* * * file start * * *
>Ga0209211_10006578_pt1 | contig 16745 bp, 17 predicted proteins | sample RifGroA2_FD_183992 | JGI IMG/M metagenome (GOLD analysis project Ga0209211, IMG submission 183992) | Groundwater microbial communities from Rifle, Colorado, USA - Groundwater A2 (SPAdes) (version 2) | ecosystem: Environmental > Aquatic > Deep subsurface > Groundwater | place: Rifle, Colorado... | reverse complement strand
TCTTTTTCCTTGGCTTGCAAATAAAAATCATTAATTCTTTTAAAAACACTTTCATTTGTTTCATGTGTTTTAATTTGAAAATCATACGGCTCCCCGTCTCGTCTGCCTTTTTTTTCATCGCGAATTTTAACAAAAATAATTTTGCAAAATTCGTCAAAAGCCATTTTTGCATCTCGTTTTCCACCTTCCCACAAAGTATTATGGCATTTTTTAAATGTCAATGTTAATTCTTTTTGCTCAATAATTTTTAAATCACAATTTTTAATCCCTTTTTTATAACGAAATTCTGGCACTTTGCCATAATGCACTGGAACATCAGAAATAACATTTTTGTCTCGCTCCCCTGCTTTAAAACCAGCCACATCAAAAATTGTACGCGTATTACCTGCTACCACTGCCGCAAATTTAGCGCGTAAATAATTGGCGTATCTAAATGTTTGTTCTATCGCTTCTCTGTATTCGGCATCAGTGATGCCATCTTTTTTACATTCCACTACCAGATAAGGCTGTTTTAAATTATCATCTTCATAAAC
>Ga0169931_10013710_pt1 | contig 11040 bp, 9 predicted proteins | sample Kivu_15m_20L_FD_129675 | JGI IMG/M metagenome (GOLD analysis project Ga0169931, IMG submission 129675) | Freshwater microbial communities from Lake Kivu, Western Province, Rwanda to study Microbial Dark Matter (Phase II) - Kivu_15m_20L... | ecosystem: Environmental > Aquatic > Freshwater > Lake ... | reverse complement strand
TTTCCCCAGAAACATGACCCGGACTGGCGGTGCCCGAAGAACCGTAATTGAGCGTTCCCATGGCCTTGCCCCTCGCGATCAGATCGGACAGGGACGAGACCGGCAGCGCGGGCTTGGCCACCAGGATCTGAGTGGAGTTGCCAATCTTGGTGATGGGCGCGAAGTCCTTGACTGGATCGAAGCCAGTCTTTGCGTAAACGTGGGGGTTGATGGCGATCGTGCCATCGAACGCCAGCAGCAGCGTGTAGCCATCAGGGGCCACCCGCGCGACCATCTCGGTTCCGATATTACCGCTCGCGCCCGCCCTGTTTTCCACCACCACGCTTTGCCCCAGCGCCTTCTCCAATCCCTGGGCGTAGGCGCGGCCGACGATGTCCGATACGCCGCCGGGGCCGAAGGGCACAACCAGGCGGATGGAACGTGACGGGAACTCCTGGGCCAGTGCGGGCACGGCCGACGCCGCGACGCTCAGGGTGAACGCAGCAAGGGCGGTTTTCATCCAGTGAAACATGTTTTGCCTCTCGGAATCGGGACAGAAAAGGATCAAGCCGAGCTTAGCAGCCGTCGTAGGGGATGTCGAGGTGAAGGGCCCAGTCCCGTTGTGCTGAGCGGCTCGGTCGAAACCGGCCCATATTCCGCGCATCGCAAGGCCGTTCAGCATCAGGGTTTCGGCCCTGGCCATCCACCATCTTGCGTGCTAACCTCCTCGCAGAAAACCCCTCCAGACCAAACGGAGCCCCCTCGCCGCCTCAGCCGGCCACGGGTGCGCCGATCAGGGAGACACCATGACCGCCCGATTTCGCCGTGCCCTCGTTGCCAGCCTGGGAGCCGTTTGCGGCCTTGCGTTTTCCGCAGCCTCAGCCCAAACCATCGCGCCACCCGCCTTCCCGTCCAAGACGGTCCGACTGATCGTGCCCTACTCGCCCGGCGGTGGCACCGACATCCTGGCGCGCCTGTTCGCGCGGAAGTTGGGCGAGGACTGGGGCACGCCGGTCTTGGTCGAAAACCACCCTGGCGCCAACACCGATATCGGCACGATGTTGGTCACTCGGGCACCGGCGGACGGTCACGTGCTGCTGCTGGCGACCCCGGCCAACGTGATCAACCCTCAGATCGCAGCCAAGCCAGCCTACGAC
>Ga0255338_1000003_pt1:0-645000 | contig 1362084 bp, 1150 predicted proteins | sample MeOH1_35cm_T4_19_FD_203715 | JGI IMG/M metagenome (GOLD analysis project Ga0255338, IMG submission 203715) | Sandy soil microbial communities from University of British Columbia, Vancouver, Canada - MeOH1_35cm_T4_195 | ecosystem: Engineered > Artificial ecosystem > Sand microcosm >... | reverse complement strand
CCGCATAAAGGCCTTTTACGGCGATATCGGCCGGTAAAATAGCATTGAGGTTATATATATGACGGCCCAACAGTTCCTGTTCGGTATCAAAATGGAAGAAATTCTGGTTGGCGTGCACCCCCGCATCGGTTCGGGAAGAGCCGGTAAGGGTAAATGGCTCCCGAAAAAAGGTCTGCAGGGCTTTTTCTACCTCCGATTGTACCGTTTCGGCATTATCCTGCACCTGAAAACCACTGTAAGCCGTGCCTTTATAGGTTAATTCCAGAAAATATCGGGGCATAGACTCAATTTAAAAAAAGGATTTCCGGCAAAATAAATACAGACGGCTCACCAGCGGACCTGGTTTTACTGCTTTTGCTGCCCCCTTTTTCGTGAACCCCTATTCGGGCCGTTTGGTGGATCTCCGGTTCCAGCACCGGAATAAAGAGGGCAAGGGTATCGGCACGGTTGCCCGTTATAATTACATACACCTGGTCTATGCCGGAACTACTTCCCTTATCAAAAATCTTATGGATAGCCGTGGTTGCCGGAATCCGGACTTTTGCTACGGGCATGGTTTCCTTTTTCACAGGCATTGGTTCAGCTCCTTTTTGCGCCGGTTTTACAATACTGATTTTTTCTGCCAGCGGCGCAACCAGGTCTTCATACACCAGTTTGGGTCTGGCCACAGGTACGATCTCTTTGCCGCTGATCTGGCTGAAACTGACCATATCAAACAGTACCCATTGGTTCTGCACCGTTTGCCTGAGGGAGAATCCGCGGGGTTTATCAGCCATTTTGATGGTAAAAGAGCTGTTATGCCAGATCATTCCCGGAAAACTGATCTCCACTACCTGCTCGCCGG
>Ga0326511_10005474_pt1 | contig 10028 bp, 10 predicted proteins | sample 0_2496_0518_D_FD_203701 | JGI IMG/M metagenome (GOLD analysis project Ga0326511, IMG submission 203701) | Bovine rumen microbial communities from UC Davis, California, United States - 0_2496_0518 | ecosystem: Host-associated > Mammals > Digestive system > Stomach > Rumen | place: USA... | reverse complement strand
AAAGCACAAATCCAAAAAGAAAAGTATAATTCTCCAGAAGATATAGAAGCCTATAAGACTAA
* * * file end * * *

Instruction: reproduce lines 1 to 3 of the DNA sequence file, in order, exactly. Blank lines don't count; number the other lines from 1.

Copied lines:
>Ga0209211_10006578_pt1 | contig 16745 bp, 17 predicted proteins | sample RifGroA2_FD_183992 | JGI IMG/M metagenome (GOLD analysis project Ga0209211, IMG submission 183992) | Groundwater microbial communities from Rifle, Colorado, USA - Groundwater A2 (SPAdes) (version 2) | ecosystem: Environmental > Aquatic > Deep subsurface > Groundwater | place: Rifle, Colorado... | reverse complement strand
TCTTTTTCCTTGGCTTGCAAATAAAAATCATTAATTCTTTTAAAAACACTTTCATTTGTTTCATGTGTTTTAATTTGAAAATCATACGGCTCCCCGTCTCGTCTGCCTTTTTTTTCATCGCGAATTTTAACAAAAATAATTTTGCAAAATTCGTCAAAAGCCATTTTTGCATCTCGTTTTCCACCTTCCCACAAAGTATTATGGCATTTTTTAAATGTCAATGTTAATTCTTTTTGCTCAATAATTTTTAAATCACAATTTTTAATCCCTTTTTTATAACGAAATTCTGGCACTTTGCCATAATGCACTGGAACATCAGAAATAACATTTTTGTCTCGCTCCCCTGCTTTAAAACCAGCCACATCAAAAATTGTACGCGTATTACCTGCTACCACTGCCGCAAATTTAGCGCGTAAATAATTGGCGTATCTAAATGTTTGTTCTATCGCTTCTCTGTATTCGGCATCAGTGATGCCATCTTTTTTACATTCCACTACCAGATAAGGCTGTTTTAAATTATCATCTTCATAAAC
>Ga0169931_10013710_pt1 | contig 11040 bp, 9 predicted proteins | sample Kivu_15m_20L_FD_129675 | JGI IMG/M metagenome (GOLD analysis project Ga0169931, IMG submission 129675) | Freshwater microbial communities from Lake Kivu, Western Province, Rwanda to study Microbial Dark Matter (Phase II) - Kivu_15m_20L... | ecosystem: Environmental > Aquatic > Freshwater > Lake ... | reverse complement strand